Engineering degrees are as wide and varied as the potential careers on offer out in the real world. There’s plenty of maths to learn, and a cavalcade of tough topics, from thermodynamics to fluid mechanics. However, the real challenge is the capstone project. Generally taking place in the senior year of a four-year degree, it’s a chance for students to apply everything they’ve learned on a real-world engineering project.
Known for endless late nights and the gruelling effort required, it’s an challenge that is revered beforehand, and boasted about after the fact. During the project, everyone is usually far too busy to talk about it. My experience was very much along these lines, when I undertook the Submarine That Can Fly project back in 2012. The project taught me a lot about engineering, in a way that solving problems out of textbooks never could. What follows are some of the lessons I picked up along the way.
It’s A Team Game
Engineering is a team sport, and a big capstone project will drill this into you quickly. The bigger the project, the larger the team, and it’s important to learn how to work in such an environment in order to succeed. I led a team of seven other budding engineers, who aimed to design, build and test a flying submersible vehicle in just under twelve months.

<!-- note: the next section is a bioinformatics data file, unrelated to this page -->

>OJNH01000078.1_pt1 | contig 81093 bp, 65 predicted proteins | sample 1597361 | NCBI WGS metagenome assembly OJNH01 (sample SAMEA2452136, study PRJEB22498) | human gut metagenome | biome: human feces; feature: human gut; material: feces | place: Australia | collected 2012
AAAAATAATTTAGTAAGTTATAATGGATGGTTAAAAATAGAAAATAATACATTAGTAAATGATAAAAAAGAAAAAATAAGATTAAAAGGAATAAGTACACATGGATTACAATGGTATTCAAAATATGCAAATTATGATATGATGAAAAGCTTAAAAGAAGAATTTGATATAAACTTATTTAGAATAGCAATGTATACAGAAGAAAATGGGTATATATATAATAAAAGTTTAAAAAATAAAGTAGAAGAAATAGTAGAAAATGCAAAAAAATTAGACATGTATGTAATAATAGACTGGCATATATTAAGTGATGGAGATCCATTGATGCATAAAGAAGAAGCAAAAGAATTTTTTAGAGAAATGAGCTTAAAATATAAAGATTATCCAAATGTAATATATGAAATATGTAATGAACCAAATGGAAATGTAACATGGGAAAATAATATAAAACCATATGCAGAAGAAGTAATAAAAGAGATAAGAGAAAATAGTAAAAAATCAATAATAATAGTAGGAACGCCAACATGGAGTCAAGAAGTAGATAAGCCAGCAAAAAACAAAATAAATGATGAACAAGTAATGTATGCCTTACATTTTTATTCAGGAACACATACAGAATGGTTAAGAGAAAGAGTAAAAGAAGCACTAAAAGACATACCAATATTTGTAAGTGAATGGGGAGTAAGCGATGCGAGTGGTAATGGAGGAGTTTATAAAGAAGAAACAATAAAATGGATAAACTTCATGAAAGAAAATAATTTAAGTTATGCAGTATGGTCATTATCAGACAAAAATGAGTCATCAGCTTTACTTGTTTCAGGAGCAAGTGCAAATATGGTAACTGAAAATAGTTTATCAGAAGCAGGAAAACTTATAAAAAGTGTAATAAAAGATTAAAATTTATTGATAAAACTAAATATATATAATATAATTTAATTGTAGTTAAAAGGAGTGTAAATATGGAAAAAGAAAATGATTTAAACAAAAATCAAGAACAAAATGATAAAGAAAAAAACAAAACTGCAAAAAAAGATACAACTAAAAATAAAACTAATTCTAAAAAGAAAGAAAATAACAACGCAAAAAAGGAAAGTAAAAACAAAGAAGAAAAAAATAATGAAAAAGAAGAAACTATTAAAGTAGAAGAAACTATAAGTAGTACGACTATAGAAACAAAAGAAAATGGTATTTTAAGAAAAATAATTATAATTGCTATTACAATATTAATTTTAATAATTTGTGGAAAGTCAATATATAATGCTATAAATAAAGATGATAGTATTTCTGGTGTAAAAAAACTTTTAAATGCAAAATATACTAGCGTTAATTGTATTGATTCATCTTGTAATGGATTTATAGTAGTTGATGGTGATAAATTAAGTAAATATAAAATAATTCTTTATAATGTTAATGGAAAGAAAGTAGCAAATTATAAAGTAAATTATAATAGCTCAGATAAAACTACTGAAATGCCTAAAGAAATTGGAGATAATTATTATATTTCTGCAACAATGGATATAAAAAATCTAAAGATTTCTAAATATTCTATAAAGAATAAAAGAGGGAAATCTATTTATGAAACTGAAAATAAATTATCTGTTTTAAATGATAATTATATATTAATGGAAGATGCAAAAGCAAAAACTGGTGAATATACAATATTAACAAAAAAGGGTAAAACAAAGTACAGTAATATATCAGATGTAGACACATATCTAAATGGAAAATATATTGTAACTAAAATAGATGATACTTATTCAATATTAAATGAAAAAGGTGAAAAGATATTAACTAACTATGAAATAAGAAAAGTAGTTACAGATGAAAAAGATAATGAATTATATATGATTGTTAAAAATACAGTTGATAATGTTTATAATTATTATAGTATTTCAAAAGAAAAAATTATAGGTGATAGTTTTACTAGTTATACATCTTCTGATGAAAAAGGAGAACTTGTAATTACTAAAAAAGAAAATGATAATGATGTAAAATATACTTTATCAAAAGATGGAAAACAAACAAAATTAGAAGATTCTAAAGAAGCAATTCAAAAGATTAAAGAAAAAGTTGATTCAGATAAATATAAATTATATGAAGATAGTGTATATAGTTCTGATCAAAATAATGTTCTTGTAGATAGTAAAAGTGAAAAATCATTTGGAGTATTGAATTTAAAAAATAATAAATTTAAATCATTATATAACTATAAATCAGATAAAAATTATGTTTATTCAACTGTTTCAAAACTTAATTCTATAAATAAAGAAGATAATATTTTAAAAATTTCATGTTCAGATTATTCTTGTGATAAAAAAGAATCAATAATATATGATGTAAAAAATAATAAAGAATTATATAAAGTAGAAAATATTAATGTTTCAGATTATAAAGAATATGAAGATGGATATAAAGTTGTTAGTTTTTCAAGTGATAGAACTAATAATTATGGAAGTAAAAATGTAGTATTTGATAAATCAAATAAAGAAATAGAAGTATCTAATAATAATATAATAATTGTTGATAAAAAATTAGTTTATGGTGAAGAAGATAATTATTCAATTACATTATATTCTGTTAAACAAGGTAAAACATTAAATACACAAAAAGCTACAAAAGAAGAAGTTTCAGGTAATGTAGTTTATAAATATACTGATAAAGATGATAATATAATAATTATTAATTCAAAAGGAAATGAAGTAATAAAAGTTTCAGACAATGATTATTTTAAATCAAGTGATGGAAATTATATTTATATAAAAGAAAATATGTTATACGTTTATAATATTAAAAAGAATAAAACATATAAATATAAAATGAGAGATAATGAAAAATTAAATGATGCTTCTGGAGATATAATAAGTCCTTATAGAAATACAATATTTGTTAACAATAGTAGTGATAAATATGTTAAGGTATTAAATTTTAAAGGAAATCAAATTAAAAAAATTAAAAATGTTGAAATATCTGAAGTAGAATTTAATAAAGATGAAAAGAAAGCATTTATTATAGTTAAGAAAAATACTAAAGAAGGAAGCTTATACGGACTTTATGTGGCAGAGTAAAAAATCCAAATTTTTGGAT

In that team, there were a mixture of personalities, skills and cultures. Keeping this in mind is key to getting the best out of your people. There’s little to be gained by demanding your orthodox Jewish team mate show up to work on Saturday morning, just as it makes little sense to put your fluid mechanics expert on to dreary stress analysis problems. A happy team is a productive team, and it generally makes sense to play to your strengths where possible. Understanding your team is key if your project is to be a pleasant experience, or a disaster.
We were lucky to have a broad spectrum of abilities across the team. One member stepped up to manage the team’s documentation, becoming a pro at LaTeX. Another put his modelling abilities to work on the CAD side of things, while another ran the stability calculations to ensure we’d have a working aircraft at the end of the day.
Obviously, it was important for all team members to have an idea of the greater scope of the project, but allowing team members to find their niche helped everyone buy in to the greater whole. Sometimes, difficult decisions had to be made, and there will always be work that nobody wants to do. But by sharing tasks carefully and with everyone contributing to the best of their abilities, we were able to achieve more as a team.